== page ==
These changes we are living through are very scary, but they also, I think, have the long-term promise of restoring the economic basis of the natural family and renewing society generally. Seeing more specifically how this future might unfold requires dwelling briefly on a few poorly remembered traditions from the past.
In a recent issue of Foreign Policy Magazine, I have published a brief article entitled The Return of Yeomanry. This word “yeomanry” is now obscure in English, and may be impossible to translate into many other languages. But particularly in America during the 18th and 19th century, it stood for a clear ideal of human organization, which was small-scale production centered on a self-sufficient family unit.
One of America’s most prominent founding fathers, Thomas Jefferson, for example, wrote frequently the superior virtue of the country’s then substantial yeomanry, which mostly comprised family farmers who owned their own land and small family business owners. Jefferson’s vision of America’s future was that widespread family ownership of small scale productive would remain the dominant form of social and economic organization, and that the influence of both Big Business and Big Government would be held in check..More>>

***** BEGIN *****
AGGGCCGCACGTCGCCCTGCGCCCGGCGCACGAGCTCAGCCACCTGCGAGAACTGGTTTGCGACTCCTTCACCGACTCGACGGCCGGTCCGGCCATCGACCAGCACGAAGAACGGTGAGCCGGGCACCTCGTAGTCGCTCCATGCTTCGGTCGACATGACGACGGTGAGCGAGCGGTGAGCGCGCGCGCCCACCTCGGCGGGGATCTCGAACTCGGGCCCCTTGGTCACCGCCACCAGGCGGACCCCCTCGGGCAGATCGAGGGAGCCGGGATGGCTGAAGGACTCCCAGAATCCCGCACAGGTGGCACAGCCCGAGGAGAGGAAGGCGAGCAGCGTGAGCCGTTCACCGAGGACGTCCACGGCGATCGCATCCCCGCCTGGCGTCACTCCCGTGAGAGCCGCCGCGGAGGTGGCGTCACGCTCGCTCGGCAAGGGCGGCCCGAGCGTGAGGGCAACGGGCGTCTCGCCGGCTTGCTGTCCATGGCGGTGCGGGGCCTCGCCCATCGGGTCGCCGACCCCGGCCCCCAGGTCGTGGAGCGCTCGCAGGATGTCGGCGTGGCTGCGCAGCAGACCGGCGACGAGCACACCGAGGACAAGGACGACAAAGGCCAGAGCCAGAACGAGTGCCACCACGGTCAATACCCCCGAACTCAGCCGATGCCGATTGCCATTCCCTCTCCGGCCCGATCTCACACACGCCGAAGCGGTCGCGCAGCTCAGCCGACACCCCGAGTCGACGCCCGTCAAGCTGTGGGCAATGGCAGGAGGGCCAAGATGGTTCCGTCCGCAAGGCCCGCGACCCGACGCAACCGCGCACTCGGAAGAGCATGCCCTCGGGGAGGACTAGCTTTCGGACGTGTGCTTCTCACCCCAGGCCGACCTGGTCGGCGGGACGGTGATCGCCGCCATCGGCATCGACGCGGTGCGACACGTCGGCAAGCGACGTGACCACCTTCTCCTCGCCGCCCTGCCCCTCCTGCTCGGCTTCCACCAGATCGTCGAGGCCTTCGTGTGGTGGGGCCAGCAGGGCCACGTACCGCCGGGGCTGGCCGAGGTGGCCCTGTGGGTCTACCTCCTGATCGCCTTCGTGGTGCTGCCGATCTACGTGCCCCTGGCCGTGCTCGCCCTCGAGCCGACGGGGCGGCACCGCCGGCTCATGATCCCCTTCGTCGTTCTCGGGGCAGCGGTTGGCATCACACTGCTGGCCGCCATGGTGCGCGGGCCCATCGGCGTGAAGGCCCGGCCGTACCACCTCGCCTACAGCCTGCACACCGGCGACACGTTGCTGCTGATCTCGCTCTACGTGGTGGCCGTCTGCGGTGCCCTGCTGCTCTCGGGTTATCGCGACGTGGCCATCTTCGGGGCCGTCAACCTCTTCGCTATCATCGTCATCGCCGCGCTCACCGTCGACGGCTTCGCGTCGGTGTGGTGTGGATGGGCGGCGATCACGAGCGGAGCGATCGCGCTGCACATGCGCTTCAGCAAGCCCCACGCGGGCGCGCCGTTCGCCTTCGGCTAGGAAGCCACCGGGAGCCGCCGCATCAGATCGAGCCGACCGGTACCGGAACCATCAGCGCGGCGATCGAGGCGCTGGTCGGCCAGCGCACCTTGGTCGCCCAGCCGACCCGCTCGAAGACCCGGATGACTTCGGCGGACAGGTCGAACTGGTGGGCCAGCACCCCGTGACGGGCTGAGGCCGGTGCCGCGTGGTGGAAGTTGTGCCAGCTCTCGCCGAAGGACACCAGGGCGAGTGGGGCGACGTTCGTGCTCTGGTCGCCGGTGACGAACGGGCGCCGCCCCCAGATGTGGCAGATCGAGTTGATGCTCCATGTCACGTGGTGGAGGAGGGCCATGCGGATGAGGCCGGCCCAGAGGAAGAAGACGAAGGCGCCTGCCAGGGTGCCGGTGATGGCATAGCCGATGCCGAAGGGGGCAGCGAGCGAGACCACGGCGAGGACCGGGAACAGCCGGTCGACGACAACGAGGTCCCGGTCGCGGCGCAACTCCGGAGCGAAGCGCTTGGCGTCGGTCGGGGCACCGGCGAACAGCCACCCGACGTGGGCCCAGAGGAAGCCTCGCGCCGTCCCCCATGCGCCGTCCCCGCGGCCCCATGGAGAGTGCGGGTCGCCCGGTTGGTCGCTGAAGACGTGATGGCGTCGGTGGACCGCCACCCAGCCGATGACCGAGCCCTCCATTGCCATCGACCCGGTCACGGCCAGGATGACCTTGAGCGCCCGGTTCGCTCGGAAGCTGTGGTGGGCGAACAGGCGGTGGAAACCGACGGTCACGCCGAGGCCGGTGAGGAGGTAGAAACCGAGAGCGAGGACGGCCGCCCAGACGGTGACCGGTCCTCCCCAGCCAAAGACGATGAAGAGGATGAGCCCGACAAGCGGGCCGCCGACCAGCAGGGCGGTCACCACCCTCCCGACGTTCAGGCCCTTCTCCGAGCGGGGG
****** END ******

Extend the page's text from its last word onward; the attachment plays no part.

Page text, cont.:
By decoding the inscription on a 3,000-year-old piece of pottery, an Israeli professor has concluded that parts of the bible were written hundreds of years earlier than suspected.
The pottery shard was discovered at excavations at Khirbet Qeiyafa near the Elah valley in Israel -- about 18 miles west of Jerusalem. Carbon-dating places it in the 10th century BC, making the shard about 1,000 years older than the Dead Sea scrolls.
Professor Gershon Galil of the University of Haifa deciphered the ancient writing, basing his interpretation on the use of verbs and content particular to the Hebrew language. It turned out to be "a social statement, relating to slaves, widows and orphans," Galil explained in a statement from the University.